strukt

macrumors regular
Aug 8, 2012
115
117
Norway
No. But I live in a country that forces Apple to a 5 year consumer law. Meaning if the machine breaks or have an issue that is not related to physical damage or liquid damage. Apple has to repair it for free, and they do.

For other countries that dont have good consumer laws, yeah. I would consider buying Applecare, especially on a 1st gen device.
 

manny88

macrumors member
Oct 31, 2016
61
27
UK here.

I had a 2011 iMac which gpu failed. I got it repaired 3rd party because I thought it was out of warranty. That repair only lasted a little while, like a6 months. I ended up chucking it and getting a replacement windows pc. My mum was using the iMac when the gpu failed, I had the new MacBook 2016 (which I eventually sold to my bro).

Later on I learnt it was a common fault which Apple finally admitted, and because of UK law I could have gotten it repaired under the 6 year warranty.

Its the same thing with the keyboard gate issues. Because it was a defect already in the machine, even if Apple stop their free keyboard replacement program, I’m pretty sure you would still be able to get it under UK law 6 years later regardless.

Hence when I bought my 2017 MacBook last year for £800 new from Curry’s, even though I was frustrated with the keyboard issues on my last MacBook Pro 2016 (which had AppleCare), this time I didn’t bother, making sure to keep the receipt of purchase, because I know I’m covered on this issue up to 6 years if it develops, I.e. 2025.
 

David Hassholehoff

macrumors newbie
Jul 26, 2020
28
42
🇸🇪
AppleCare has become more expensive and less inclusive, so no, I doubt I will ever get it again.
We have pretty good consumer protection coverage in the EU anyways.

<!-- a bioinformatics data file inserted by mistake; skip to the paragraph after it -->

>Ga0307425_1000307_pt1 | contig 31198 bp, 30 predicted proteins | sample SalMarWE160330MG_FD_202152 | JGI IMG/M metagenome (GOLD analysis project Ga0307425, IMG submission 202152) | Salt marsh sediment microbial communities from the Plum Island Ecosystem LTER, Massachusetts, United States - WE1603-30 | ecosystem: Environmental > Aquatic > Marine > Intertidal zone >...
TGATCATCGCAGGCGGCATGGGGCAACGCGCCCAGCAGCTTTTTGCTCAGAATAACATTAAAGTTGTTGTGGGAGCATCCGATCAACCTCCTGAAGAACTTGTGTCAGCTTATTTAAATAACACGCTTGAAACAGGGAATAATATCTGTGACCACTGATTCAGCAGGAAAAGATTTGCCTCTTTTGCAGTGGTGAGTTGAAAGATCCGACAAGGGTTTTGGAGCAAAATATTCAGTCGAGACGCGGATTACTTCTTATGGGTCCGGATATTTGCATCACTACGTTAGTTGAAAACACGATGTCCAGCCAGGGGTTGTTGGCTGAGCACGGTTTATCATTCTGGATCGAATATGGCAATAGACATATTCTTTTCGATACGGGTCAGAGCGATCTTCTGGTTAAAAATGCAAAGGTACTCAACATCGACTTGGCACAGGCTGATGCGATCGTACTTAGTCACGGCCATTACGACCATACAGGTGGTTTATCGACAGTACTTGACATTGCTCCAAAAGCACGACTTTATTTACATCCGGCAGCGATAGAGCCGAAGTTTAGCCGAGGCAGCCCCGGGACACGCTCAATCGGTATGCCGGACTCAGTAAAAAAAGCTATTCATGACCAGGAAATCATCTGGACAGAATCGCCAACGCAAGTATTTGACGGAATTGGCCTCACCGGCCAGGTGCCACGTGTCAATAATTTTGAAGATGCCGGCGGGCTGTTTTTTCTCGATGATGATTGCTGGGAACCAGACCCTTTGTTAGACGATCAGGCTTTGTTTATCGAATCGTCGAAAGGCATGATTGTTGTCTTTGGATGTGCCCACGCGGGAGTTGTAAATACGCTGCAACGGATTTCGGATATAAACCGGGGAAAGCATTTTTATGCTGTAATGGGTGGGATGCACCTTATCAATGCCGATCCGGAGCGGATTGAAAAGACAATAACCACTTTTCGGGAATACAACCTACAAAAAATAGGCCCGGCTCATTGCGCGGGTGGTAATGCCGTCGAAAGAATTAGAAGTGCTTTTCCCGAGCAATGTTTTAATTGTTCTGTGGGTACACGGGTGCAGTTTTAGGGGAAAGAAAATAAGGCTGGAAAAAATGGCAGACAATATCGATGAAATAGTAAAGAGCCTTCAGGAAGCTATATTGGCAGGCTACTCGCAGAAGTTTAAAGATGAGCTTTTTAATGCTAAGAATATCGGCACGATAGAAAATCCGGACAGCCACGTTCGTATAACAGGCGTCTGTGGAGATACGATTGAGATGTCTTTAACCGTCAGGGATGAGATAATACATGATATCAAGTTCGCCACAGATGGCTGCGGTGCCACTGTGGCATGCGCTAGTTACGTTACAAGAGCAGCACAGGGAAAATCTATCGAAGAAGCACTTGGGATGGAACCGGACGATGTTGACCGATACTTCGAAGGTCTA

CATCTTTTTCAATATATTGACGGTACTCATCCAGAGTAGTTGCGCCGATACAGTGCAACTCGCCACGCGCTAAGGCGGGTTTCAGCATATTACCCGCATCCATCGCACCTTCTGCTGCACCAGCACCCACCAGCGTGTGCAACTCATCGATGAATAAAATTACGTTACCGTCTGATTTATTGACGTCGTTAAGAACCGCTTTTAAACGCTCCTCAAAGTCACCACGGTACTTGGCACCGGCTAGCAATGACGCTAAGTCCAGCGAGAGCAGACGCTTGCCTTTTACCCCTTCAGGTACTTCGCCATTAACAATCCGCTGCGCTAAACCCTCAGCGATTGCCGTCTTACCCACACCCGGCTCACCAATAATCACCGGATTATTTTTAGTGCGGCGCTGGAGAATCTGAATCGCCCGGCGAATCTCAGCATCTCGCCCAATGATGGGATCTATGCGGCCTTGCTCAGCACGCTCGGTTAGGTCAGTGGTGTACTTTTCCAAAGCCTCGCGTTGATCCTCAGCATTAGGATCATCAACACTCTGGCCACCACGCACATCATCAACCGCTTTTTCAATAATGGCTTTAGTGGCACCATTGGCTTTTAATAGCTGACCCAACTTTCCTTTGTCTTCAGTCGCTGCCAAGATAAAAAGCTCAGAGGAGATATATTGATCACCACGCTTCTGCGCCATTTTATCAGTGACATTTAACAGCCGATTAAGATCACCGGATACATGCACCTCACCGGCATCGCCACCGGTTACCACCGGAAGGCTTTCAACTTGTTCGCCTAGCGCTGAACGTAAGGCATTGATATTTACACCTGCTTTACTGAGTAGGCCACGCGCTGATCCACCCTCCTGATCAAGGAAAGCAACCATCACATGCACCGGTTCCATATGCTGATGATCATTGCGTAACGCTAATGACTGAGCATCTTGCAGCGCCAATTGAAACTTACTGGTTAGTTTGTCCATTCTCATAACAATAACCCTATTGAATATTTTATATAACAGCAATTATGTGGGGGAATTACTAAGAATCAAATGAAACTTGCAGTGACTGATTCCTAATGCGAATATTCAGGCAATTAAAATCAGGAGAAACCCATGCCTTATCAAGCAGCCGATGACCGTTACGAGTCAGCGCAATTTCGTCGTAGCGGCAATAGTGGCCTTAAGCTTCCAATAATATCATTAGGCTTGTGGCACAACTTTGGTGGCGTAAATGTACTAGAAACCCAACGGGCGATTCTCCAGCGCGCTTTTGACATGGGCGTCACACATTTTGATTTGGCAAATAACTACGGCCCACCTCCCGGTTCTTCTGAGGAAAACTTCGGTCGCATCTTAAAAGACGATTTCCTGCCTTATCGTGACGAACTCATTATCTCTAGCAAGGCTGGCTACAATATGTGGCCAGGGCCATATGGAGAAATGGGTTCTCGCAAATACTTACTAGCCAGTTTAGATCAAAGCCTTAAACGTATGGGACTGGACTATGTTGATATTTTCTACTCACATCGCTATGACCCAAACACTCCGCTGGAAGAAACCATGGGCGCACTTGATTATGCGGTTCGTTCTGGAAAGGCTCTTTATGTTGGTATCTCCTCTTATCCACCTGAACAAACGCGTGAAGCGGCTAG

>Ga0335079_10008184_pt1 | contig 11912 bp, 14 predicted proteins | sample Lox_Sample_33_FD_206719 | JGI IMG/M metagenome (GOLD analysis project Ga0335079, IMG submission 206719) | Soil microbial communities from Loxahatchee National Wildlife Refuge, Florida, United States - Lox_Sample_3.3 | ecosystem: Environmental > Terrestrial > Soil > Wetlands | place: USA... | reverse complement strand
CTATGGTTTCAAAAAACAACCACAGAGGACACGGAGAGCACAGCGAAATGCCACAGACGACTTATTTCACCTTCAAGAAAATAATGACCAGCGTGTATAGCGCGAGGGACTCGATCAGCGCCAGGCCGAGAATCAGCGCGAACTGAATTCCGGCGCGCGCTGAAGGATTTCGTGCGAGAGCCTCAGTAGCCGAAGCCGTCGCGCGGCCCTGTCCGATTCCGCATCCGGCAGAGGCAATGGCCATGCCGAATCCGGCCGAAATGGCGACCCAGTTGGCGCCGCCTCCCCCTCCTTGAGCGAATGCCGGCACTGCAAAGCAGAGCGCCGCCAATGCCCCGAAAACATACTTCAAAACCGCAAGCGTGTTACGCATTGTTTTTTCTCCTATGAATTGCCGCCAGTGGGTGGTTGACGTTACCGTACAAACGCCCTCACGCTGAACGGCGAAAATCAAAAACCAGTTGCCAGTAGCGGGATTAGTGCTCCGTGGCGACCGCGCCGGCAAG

PsykX

macrumors 65816
Sep 16, 2006
1,030
507
It’s not really about taking care of things. Computers just stop working sometimes, which has nothing to do with the user.
In Canada we are covered for a whole year, without any cost. If you pay with a credit card, some of them add a second year (with more limitations though).

Considering there's no more mechanical drives, considering CPUs rarely (if ever?) break, same for memory... I only see the motherboard and GPU that can cause problems at this point.

Which have higher chances of happening AFTER AppleCare expires than during your coverage.
 

jazz1

macrumors 68020
Aug 19, 2002
2,487
1,669
Mid-West USA
I did for the mini, I thought 99 was reasonable, 249 is not.
That is one reason I decided to go MacMini vs. the M1 laptop. Odd I know. But my RAM and SSD upgrades already pushed the money I was willing to spend. Note I have an iPad Pro for mobile use.

I get it a mobile laptop is more apt to get damaged. I just wish Apple had level of coverage choices....maybe even “good driver” like car insurance discounts🤩
 

glindon

macrumors 6502
Jun 9, 2014
342
615
Phoenix
On my homeowners insurance I have a computer replacement rider that’s only a few bucks a month. For $100 deductible it covers 100% and it doesn’t matter if I spill coffee, lost, or stolen. (It also covers my iPad) So I’ve never considered buying Apple care. Of course I can’t get extended tech support from my insurance, but I’ve never needed tech support.
 
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ajaan

macrumors member
Dec 15, 2013
90
39
As others have said, six year consumer law protection here in the UK, independent of any EU laws, so BREXIT won't change this.

No point to AppleCare, unless for accidental damage, especially as you're in the UK.

I've had numerous 3-4 year old machines repaired, including new logic boards under this law. Employees at the various Apple Stores are well aware of it, but don't volunteer the information, so you have to mention it, and sometimes push. Then they'll call out a more senior member of staff to inspect the machine, to make sure it's not been damaged in any way, and they are usually pretty good at honouring it. No paperwork or anything, they just take it in, and a few days laters, your machine (or iPhone) is fixed.

Here's the deal from the Apple website:


Edit: Apologies to Scots: it's 6 years in England and Wales, 5 years in Scotland.
 

lcseds

macrumors 65816
Jun 20, 2006
1,027
817
NC, USA
No. Pretty expensive for a Macbook Air. And then there is a surcharge for repairs. Nothing against Applecare, but the price for the air is too high for this price point computer.

I used to get Applecare without question on every device I bought. Don't think I ever used Applecare. Now I don't buy it on anything. Odds appear in my favor.